Antibacterial titanium dioxide coatings for joint prosthesis

A. D’Agostino, P. Tarsini, G. Candiani, R. Chiesa, L. De Nardo
Polytechnic University of Milan,
Italy

Keywords: sol-gel technique, coatings, antibacterial activity

Summary:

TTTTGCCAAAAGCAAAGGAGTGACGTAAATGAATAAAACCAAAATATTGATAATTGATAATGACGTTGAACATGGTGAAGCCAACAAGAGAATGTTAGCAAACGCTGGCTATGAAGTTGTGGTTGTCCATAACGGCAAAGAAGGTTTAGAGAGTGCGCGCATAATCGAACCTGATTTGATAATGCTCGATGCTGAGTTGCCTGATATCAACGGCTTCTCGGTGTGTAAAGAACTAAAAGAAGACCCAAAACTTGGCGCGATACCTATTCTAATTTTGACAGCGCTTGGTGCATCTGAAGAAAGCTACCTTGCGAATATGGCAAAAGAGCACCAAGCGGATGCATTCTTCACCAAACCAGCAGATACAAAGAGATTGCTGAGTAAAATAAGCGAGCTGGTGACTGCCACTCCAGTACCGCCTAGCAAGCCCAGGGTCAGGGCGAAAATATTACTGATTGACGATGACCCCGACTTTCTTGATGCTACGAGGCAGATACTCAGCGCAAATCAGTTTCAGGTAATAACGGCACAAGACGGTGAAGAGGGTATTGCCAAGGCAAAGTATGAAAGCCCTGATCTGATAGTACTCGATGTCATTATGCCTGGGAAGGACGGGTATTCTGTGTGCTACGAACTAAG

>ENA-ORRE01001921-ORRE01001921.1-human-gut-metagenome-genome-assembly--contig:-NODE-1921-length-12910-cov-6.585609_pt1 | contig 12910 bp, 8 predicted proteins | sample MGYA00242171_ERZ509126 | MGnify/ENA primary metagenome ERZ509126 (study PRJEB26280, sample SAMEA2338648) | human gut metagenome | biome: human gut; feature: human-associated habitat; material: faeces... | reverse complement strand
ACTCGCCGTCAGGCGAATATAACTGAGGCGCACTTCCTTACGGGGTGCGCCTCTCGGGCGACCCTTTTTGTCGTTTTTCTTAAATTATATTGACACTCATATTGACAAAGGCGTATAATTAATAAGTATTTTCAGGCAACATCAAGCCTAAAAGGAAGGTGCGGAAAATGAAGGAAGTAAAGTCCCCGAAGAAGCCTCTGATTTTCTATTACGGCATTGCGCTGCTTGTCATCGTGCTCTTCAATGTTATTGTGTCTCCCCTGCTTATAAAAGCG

Joint prosthesis infections are one of the main causes of illness and decease in clinical environment(1). In fact the surface of medical devices such as hip prosthesis or knee prosthesis represent an ideal substrates for the development of bacterial infections with a huge impact on public health in terms of mortality, morbidity and economic cost. The most important issue in this type of infections is the ability of microbial populations to produce biofilms. Biofilms are microorganisms aggregates, characterized by complex biological interactions and a strong tendency towards surface adhesion, protected by a polysaccharide shell. These features render the biofilms resistant to common antibiotics. For such reasons, in the last years great efforts have been made to act on modification of surface properties in order to obtain smart biomedical devices capable of exerting an antibacterial activity. Many strategies have been studied like the incorporation of antibiotics and antiseptics(1); organic antimicrobial agents; use of innovative anti-adhesive polymer coatings or chemical-physical surface modification techniques. Among these, sol gel technique(2) could represent a powerful tool to incorporate inorganic antimicrobial agents like silver, largely investigated in literature for its antibacterial properties(3), and gallium, which has recently attracted great scientific interest(4). In this work sol gel technique has been employed to obtain a titanium dioxide coatings doped with silver and gallium ions with the goal of minimizing the adhesion of bacterial colonization on the cylindrical samples of cobalt-chromium-molybdenum alloy widely used for hip and knee prosthesis components. Two types of samples has been used: ones with a blasted surface, the other ones with a titanium plasma-spray treated surface required for a better osseointegration. Firstly the optimization of chemical synthesis parameters of sol formulation has been investigated (use of different carboxylic acids as chelating agents, reaction temperatures). Dynamic Light Scattering measurements have been taken to estimate the hydrodynamic diameter of particles in solution before the deposition. Then substrates were immersed in doped sols, in which the antibacterial ions in form of salts have been added ([0.01 M] of AgNO3 or [0.01] M of Ga(NO3)3 *H2O), using a dipper and thermally treated to achieve the desired coating. Obtained samples have been fully characterized through XRD analysis to understand the crystallinity of titanium layer; by SEM-EDS measures to study composition, homogeneity of coating and also demonstrate incorporation of antimicrobial agents inside it; by GDOES analysis to evaluate thickness of coating. Furthermore, ICP test have been performed to quantify concentrations of antibacterial ions. In addition changes in morphology and surface wettability before and after deposition were studied employing contact angle and roughness measurements. Preliminary antibacterial test have been assessed to understand behavior of coated and not coated sample against proliferation of Staphilococcus Aureus after 24 hours. Even if further evaluations about cytotoxicity of coated substrates are required, all results encourage use of this simple approach for surface modifications of medical devices such joint prosthesis in Co-Cr alloys.